- Construction Liens and Defects: What You Don't Know Might Hurt You
- March 31, 2010 | Author: Scott P. Swope
- Law Firm: Swope & Bright, P.L. - Clearwater Office
When you have a contractor do work at your home or office, you expose your property to potential construction liens by the contractor as well as suppliers and subcontractors. The fact that the property is your homestead will not protect you. Construction liens are considered “consensual” and therefore supersede the homestead status, similar to mortgage liens. Once recorded in the public records, a construction lien will “cloud” the title to your property, preventing you from selling, transferring, or refinancing the property. Fortunately, Florida law provides a remedy for property owners who don’t want to risk foreclosure by a lienor or who want to sell, transfer, or refinance their property without compromising their right to fight the construction lien. You can deposit money with the clerk of court or post a surety bond. Determining the exact amount of money or the bond amount that is required is moderately complicated, but it will certainly exceed the amount of the lien by at least 25%.
When you have a contractor do work at your home or office, Florida law requires you to participate in a pre-suit dispute resolution process if you want to assert a claim arising from a construction defect. A construction defect is defined very broadly to include any deficiency arising out of the design, specifications, surveying, planning, supervision, observation of construction, or construction, repair, alteration, or remodeling of real property resulting from the use of defective materials or components, a violation of applicable building codes, failure of a design to meet applicable professional standards, or poor construction that fails to meet accepted trade standards.
Before filing a lawsuit (or asserting a counterclaim in a construction lien lawsuit), a property owner must provide a notice of claim to the contractor, supplier, subcontractor, architect, etc. responsible for the defect. The notice of claim must describe the defects in reasonable detail sufficient to allow the responsible party to determine the general nature of each alleged defect and a description of the damage or loss resulting from the defect. If the contractor wants to inspect your property, you must allow it. There are lots of rules regarding the kinds of testing that can be done and how long the contractor has to do it. The contractor is supposed to provide you with a written response stating whether they dispute the claim, they will repair the defect, they will pay you money damages, or they propose some combination of those things. You don’t have to accept the contractor’s settlement offer, but you might have to provide the contractor with documents, photographs, and other things if requested.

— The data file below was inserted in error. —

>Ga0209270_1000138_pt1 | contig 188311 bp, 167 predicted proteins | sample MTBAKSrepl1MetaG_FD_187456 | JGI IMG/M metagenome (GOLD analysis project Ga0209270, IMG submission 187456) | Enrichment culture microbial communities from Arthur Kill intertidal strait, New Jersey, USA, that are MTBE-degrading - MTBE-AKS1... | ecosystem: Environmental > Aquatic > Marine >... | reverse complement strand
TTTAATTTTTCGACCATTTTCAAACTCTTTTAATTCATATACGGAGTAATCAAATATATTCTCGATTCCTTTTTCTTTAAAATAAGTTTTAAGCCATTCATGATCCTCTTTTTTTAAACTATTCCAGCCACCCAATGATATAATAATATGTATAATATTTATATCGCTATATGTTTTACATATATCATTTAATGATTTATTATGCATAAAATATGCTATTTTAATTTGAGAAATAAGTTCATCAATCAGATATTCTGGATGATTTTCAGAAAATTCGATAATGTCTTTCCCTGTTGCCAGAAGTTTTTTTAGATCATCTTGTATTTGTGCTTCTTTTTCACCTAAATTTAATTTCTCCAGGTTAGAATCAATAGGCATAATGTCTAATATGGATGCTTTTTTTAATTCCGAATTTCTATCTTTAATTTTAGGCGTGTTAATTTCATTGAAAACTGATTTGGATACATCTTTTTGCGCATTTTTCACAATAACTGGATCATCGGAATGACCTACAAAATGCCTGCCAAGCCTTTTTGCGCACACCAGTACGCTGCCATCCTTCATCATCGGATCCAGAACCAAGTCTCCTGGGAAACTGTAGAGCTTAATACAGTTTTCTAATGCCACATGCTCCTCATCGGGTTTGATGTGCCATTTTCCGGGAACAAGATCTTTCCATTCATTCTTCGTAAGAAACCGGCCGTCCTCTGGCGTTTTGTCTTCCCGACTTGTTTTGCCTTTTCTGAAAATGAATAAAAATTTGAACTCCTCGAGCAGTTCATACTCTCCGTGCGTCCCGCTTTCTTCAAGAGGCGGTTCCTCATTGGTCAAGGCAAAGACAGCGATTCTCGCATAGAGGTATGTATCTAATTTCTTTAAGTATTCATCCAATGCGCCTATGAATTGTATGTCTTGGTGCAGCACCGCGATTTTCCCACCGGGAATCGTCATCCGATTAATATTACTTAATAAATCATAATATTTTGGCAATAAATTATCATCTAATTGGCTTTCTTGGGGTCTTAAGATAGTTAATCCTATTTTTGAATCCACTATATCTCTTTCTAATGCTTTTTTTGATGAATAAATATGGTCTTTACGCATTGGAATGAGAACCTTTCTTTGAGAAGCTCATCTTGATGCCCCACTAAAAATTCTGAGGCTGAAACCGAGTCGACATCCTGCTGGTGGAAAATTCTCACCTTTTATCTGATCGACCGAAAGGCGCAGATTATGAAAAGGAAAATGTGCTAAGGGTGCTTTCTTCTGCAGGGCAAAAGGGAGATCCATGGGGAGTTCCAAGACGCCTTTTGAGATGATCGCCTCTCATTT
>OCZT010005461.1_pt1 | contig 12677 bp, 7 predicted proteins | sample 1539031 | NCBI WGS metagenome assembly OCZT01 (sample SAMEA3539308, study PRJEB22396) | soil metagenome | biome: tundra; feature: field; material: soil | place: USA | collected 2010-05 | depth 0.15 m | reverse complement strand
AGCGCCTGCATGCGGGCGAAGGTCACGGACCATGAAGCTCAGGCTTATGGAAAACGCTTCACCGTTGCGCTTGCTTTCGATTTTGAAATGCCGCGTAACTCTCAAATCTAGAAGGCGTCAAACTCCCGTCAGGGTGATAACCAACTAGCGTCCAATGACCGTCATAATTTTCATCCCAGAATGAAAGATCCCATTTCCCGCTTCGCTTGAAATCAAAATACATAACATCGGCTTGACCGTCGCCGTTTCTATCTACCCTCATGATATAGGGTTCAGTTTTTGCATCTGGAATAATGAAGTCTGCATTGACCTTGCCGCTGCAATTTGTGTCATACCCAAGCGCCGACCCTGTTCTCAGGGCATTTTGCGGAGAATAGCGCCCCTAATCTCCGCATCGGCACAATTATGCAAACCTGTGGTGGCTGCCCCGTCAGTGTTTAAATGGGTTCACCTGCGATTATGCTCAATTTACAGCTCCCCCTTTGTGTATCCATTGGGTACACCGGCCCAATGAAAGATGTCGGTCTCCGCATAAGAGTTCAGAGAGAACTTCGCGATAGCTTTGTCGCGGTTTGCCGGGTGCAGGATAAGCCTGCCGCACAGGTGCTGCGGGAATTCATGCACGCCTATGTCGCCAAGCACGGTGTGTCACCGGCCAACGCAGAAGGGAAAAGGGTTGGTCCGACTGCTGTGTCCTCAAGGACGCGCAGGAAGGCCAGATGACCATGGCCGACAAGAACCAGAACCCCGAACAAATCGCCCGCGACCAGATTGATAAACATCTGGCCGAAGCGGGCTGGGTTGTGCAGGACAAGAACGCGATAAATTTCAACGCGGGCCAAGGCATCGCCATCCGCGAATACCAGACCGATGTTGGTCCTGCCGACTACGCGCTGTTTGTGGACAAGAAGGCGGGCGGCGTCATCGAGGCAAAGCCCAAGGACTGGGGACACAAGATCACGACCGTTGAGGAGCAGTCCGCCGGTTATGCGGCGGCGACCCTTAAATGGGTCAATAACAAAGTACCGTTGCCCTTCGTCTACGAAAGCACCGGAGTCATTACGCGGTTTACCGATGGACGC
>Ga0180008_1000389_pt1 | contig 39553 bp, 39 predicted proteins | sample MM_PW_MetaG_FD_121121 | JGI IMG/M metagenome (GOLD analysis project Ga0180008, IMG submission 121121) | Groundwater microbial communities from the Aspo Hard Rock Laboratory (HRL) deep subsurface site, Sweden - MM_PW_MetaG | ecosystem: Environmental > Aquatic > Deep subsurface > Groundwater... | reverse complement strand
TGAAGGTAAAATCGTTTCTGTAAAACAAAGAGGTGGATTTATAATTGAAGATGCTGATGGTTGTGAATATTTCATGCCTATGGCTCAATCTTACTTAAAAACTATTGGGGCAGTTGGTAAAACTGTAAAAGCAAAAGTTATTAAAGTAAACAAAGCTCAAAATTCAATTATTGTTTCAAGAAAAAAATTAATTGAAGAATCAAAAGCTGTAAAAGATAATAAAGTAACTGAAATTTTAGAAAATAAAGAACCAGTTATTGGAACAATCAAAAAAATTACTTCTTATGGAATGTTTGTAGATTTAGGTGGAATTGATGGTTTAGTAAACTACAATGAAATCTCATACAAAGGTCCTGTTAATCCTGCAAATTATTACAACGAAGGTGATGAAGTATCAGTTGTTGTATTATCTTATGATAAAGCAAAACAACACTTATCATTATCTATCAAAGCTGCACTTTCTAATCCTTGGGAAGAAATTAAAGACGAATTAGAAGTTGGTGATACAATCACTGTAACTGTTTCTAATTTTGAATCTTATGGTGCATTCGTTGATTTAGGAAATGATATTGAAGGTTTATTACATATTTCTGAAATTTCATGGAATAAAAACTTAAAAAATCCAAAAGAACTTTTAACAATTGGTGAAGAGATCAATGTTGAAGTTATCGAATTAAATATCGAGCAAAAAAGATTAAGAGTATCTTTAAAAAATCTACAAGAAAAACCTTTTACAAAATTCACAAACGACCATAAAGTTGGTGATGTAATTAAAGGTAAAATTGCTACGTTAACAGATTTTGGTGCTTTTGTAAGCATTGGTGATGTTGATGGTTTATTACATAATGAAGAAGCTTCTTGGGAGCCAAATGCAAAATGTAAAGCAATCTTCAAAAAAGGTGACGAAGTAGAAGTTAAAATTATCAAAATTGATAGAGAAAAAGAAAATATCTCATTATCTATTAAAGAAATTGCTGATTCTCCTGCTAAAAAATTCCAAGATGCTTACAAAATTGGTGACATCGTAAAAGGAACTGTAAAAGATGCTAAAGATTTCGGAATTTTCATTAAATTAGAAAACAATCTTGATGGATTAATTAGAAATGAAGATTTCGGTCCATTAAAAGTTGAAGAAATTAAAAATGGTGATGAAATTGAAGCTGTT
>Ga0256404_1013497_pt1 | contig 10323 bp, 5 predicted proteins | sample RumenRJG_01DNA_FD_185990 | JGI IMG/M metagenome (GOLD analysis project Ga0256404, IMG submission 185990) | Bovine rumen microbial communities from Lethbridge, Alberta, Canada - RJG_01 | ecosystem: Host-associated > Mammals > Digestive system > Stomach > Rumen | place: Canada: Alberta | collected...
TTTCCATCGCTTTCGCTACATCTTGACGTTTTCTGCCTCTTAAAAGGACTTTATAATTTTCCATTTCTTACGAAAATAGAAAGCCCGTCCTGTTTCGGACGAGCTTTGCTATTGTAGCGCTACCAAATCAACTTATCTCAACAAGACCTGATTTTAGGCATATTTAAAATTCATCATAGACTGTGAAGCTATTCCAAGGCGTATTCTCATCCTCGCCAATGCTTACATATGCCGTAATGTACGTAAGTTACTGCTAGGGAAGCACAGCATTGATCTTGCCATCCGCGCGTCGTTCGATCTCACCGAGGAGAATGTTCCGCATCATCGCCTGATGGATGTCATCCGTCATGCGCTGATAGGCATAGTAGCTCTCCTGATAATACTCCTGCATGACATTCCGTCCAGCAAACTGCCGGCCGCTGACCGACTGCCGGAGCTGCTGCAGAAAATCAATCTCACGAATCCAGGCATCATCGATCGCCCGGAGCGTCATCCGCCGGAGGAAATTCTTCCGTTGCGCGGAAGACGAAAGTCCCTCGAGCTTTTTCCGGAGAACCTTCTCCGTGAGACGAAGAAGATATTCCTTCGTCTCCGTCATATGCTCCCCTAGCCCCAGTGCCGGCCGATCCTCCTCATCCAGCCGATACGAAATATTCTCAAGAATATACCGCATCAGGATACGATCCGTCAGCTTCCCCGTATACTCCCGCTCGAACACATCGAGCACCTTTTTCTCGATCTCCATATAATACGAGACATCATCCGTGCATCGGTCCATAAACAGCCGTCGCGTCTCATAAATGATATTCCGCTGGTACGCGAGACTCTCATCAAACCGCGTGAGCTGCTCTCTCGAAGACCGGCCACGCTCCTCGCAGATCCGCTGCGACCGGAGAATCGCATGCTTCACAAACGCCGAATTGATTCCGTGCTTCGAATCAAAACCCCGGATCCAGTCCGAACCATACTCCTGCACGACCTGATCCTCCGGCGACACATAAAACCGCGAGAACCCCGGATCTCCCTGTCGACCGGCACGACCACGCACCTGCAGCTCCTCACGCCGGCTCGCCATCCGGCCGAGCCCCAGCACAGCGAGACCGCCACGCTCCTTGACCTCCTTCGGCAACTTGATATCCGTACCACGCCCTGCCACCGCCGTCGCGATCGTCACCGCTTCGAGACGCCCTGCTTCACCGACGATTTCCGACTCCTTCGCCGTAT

The foregoing article only touches upon the myriad regulations governing construction liens and construction defect claims. Whether your property has been liened by a contractor or you are interested in pursuing a claim against someone involved in a construction or renovation project at your home or office, we can help you maneuver through the complicated maze of regulations applicable to the construction industry.